Remember you don't know what the other player is thinking give them a break, something that is "simple" or "obvious" to you may not be to your opp.

    The one thing that does suck, is when people purposely drag their feet to get a draw because they are salty. Like I said slowplay is a hard subject to deal with and I can see why judges are reserved about handing out warnings.
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    Re: SLOW PLAY - Why I stood up & left the table

    Quote Originally Posted by jake556
    The one thing that does suck, is when people purposely drag their feet to get a draw because they are salty. Like I said slowplay is a hard subject to deal with and I can see why judges are reserved about handing out warnings.
    Of course its kinda normal to take "more time" if gamestates are complex, but there is a gap between finding it acceptable as player/judge that declaring attackers takes two minutes, every Brainstorm takes 3 minutes and on the other hand dealing/receiving slowplay warnings after 2 minutes during a combo turn in the storm vs Delver matchup
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    Re: SLOW PLAY - Why I stood up & left the table

    I think part of the problem is that people forget they also have time to think during their opponents' turn. I usually spend my opponents' turn planning my next one(s). If I'm playing a combo deck, I'm looking at what lines I'll have the next turn or what I'll need to create a certain line, and so on. It's part of why I can play at a rather quick pace.

    I understand MtG is a complex game, but it isn't a matter of life and death. Especially at locals, but even there you see people spending literal minutes on Brainstorms, Ponders and Top activations. It's so annoying. It's a fucking game, treat it like one dammit. Have fun, go wild, see whatever crazy shit happens.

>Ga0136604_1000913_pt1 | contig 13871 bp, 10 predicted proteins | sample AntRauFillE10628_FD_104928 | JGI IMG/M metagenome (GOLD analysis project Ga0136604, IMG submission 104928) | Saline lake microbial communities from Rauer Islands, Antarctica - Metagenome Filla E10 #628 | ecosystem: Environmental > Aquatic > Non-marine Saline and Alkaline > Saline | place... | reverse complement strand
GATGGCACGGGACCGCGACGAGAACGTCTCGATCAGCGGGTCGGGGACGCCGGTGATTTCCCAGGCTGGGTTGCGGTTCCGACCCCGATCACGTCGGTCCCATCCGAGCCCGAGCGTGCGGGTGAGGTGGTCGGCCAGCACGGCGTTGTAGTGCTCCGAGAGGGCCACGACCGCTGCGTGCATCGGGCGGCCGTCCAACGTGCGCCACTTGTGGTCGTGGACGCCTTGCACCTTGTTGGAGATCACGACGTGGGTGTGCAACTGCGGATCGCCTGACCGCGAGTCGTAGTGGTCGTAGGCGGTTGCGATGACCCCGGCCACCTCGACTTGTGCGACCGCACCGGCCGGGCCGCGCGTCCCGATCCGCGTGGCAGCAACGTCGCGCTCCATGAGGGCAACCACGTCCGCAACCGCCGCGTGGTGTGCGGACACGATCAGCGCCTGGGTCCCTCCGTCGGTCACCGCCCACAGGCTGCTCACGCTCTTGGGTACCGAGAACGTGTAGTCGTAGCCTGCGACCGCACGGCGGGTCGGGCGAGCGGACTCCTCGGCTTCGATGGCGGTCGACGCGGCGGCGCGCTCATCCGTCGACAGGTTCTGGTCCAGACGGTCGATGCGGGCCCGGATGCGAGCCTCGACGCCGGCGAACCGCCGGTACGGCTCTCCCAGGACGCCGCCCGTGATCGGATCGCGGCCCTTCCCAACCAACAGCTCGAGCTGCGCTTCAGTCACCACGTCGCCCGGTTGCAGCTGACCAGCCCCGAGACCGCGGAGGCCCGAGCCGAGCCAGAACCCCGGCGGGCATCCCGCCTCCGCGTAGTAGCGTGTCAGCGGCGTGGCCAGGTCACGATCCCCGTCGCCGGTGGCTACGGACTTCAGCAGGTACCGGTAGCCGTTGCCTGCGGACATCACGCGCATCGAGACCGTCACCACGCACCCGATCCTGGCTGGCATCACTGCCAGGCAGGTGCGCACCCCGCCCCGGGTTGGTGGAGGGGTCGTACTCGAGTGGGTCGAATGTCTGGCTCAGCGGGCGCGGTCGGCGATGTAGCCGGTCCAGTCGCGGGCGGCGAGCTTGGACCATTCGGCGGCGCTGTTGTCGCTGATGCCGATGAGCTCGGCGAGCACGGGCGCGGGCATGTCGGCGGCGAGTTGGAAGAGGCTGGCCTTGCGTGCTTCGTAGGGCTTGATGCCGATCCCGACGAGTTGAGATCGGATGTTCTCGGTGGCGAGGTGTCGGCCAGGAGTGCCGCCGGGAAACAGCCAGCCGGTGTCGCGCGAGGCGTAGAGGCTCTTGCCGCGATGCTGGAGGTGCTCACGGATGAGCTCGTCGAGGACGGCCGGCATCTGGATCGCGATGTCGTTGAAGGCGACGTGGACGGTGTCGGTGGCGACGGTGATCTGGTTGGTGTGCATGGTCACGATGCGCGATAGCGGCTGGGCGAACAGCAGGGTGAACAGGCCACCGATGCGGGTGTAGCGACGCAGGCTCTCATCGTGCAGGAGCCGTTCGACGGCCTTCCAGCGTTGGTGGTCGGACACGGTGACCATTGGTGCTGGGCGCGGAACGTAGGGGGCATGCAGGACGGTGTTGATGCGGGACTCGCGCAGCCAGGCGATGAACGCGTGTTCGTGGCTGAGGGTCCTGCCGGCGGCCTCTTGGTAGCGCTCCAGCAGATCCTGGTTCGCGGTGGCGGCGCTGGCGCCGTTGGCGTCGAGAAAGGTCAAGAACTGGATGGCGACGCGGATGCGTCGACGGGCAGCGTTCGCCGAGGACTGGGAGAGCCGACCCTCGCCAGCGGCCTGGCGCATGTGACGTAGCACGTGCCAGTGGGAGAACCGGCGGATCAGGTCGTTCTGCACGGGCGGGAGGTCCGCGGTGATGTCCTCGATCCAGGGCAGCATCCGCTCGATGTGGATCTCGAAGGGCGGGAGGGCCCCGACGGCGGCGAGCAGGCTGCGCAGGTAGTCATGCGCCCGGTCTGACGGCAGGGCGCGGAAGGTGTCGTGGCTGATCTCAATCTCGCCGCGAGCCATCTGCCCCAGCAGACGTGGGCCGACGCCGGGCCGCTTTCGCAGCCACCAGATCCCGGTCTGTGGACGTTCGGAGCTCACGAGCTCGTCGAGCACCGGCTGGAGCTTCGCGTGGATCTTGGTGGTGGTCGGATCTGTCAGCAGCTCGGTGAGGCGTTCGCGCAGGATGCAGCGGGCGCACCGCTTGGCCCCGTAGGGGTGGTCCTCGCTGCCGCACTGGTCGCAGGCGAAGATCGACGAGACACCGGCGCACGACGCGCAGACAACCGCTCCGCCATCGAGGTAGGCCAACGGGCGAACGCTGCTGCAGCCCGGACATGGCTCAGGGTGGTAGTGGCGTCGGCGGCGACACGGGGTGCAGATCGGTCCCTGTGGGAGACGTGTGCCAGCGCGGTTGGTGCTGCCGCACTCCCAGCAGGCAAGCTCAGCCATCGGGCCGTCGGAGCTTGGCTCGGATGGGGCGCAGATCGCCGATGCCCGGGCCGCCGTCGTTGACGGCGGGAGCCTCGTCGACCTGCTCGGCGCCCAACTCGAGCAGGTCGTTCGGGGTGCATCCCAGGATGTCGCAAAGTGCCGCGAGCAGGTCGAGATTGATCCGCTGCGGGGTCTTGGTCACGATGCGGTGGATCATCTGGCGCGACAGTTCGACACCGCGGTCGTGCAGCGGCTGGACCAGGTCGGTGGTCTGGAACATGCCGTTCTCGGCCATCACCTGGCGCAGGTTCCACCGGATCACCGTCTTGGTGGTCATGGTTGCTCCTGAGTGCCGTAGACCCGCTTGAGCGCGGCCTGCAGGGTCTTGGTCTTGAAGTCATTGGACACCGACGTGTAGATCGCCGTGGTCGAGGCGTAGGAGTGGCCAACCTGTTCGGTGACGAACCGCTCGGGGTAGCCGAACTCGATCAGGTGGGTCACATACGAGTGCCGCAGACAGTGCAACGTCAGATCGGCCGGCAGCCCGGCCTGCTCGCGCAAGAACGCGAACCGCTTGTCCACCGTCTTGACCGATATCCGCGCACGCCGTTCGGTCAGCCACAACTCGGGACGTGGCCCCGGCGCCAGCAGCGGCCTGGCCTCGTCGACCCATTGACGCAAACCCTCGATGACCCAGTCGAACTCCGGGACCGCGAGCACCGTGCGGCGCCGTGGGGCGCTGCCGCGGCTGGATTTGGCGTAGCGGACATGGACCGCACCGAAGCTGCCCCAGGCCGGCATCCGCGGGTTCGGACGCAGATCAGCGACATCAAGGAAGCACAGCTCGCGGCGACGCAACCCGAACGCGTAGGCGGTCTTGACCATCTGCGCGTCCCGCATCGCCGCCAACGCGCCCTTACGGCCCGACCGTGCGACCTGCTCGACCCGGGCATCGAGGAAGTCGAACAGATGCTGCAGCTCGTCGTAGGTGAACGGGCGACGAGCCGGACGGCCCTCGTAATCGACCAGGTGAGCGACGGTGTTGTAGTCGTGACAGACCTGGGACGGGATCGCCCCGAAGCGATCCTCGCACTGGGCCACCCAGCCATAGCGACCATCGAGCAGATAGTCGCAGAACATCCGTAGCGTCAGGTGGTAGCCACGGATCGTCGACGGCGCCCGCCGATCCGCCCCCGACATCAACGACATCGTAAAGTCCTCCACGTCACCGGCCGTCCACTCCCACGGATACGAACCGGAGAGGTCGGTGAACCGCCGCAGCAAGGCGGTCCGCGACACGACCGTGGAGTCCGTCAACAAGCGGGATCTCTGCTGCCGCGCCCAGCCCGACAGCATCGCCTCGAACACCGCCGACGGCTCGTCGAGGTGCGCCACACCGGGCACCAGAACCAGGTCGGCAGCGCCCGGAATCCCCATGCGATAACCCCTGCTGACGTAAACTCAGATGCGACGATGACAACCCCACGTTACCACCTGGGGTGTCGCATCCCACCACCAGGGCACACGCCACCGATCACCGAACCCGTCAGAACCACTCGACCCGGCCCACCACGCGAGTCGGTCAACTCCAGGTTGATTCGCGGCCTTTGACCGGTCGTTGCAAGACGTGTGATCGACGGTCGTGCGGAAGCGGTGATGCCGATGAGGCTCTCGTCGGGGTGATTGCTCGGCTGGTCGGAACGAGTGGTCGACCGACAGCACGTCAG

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    Re: SLOW PLAY - Why I stood up & left the table

    Quote Originally Posted by jake556 View Post
    Slow play is hard, the way I see it is to just be a decent person whichever side of the table your on.

    People have to remember that not everyone has been playing for 15+ years and playing against a skilled elves player would be intimidating imo. All the creature interactions tapping untapping bouncing replaying floating mana fuck..... Gives me a headache just thinking about it.

    And if it was a close game I'm sure most people would slow down a bit to try and minimize mistakes. This is normal. And that player shouldn't really feel pressured to hurry and make a play.

    Remember you don't know what the other player is thinking give them a break, something that is "simple" or "obvious" to you may not be to your opp.

    The one thing that does suck, is when people purposely drag their feet to get a draw because they are salty. Like I said slowplay is a hard subject to deal with and I can see why judges are reserved about handing out warnings.
    That's a part of why the shanges to Slow Play effectively banned the Four Horsemen deck out of existence. It's a combo deck that has to go through a certain number of iterations (which is potentially an arbitraily large number) before comboing off. That means that it can take a long time to win with it.

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    Re: SLOW PLAY - Why I stood up & left the table

    Quote Originally Posted by Echelon View Post
    I think part of the problem is that people forget they also have time to think during their opponents' turn. I usually spend my opponents' turn planning my next one(s). If I'm playing a combo deck, I'm looking at what lines I'll have the next turn or what I'll need to create a certain line, and so on. It's part of why I can play at a rather quick pace.

    I understand MtG is a complex game, but it isn't a matter of life and death. Especially at locals, but even there you see people spending literal minutes on Brainstorms, Ponders and Top activations. It's so annoying. It's a fucking game, treat it like one dammit. Have fun, go wild, see whatever crazy shit happens.